Of course, Christians are not without their hypocrisy, either. Casy is an ex-preacher who admits to having slept around. The reason he is an ex-preacher is that he is well aware of how the Church has failed his congregation. Just as then, today, there are those that would use the Church to enrish themselves.
All in all, though, the book seems to echo some many fundamental biblical teachings. The owner men that oppress the poor are not actually evil. They are simply "caught in something larger than themselves," and so as in Matthew 19:24: "Again I tell you, it is easier for a camel to go through the eye of a needle than for a rich person to enter the kingdom of God." In Casy's last moments, he says, “You don’ know what you’re a-doin’.’’ as in Luke 23:24,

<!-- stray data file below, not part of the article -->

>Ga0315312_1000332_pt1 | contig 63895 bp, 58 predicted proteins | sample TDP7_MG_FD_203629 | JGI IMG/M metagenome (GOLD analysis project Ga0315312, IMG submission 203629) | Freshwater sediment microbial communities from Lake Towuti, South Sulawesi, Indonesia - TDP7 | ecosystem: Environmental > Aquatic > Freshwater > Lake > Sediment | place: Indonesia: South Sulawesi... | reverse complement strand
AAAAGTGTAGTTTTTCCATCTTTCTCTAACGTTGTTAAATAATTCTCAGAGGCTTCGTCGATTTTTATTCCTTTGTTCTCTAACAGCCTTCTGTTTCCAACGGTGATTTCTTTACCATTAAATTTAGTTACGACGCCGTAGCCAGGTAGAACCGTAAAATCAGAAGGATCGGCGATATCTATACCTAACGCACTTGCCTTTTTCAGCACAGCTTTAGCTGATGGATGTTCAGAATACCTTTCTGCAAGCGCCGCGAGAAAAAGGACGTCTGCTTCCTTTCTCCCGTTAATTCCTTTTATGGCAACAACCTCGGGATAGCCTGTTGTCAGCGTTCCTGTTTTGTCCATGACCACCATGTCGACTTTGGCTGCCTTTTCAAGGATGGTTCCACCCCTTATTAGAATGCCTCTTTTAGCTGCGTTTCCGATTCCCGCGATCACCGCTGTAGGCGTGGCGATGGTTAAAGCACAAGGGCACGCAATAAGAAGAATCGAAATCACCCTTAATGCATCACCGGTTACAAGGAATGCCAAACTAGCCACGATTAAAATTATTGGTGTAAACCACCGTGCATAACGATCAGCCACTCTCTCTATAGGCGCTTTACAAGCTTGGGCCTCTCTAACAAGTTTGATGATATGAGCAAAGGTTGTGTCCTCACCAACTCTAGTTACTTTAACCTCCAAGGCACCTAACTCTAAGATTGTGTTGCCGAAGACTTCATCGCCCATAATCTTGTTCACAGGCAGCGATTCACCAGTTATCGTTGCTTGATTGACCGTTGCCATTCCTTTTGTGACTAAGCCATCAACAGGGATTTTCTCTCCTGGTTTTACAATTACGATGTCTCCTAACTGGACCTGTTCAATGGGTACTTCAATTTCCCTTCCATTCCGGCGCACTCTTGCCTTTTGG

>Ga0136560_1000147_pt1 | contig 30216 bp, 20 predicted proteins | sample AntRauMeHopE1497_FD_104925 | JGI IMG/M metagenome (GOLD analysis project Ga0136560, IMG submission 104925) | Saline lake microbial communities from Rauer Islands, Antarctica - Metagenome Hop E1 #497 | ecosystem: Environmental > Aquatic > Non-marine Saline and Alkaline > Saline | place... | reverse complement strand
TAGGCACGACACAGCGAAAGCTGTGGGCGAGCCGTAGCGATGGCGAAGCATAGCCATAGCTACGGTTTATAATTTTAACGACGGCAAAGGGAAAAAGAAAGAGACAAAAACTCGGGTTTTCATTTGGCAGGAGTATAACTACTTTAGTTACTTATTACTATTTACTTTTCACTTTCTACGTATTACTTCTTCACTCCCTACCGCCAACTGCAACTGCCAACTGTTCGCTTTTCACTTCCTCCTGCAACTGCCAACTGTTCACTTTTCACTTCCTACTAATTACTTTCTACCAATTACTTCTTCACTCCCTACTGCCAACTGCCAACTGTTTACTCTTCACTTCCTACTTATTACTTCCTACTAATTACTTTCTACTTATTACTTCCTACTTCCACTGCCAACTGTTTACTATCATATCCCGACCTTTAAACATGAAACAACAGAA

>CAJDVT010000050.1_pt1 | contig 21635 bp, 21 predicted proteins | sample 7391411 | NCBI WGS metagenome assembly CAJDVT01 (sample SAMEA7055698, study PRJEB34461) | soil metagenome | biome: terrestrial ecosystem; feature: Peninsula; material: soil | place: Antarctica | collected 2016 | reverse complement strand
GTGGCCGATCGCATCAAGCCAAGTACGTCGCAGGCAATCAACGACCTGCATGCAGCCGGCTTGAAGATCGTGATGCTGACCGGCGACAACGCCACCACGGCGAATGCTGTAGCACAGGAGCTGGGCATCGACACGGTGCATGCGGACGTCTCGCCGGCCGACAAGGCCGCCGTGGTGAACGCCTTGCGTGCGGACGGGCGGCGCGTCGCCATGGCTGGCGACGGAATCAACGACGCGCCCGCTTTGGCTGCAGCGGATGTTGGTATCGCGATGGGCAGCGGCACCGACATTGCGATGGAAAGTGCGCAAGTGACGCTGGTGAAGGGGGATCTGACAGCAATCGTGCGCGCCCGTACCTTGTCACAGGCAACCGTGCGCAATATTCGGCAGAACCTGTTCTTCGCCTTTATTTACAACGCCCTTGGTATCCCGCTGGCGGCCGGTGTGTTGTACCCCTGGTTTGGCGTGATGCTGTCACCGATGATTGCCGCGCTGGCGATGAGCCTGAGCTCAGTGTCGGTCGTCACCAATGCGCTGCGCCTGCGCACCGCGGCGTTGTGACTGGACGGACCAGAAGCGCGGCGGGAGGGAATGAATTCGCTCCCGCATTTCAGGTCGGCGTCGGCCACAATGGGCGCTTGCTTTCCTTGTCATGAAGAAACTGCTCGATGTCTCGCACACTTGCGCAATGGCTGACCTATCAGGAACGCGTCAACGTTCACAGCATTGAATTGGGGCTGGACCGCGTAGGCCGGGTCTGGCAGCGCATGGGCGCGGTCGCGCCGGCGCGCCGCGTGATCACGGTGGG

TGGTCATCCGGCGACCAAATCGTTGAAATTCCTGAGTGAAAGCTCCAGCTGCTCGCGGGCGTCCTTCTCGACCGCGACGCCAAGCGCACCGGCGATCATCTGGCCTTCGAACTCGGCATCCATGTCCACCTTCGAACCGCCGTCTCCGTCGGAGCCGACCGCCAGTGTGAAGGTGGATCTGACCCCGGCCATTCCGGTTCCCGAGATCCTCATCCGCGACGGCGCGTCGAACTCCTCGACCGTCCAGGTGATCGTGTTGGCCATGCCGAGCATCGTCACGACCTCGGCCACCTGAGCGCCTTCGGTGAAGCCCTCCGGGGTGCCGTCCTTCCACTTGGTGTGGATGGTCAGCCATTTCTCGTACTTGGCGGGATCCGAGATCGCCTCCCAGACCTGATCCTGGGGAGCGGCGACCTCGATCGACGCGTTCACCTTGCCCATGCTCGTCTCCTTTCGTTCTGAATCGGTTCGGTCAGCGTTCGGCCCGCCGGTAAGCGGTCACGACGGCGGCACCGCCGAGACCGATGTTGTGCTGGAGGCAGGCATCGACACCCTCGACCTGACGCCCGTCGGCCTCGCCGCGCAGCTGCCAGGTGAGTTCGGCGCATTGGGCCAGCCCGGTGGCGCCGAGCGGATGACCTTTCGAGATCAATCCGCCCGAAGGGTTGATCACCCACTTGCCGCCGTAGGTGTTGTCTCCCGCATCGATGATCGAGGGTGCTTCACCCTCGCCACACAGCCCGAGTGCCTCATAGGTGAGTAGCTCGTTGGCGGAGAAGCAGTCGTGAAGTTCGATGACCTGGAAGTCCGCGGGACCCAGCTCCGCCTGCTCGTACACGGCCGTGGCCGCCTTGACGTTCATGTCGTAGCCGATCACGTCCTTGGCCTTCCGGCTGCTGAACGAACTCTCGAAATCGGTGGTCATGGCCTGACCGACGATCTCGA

Jesus said, "Father, forgive them, for they don't know what they are doing." And the soldiers gambled for his clothes by throwing dice.
Finally, Tom almost repeats Ecclessiates 4:9-12 verbatim:
‘Two are better than one, because they have a good reward for their labor. For if they fall, the one will lif’ up his fellow, but woe to him that is alone when he falleth, for he hath not another to help him up.’ 1 That’s part of her.’’ “Go on,’’ Ma said. “Go on, Tom.’’ “Jus’ a little bit more. ‘Again, if two lie together, then they have heat: but how can one be warm alone? And if one prevail against him, two shall withstand him, and a three-fold cord is not quickly broken.’
I wasn't entirely sure of what to make of the very end, which I won't mention the details here, lest I ruin the book for any readers. It seemed either to be an ultimate act of desperation or a higher call to look after our fellow man. Maybe it was a bit of both.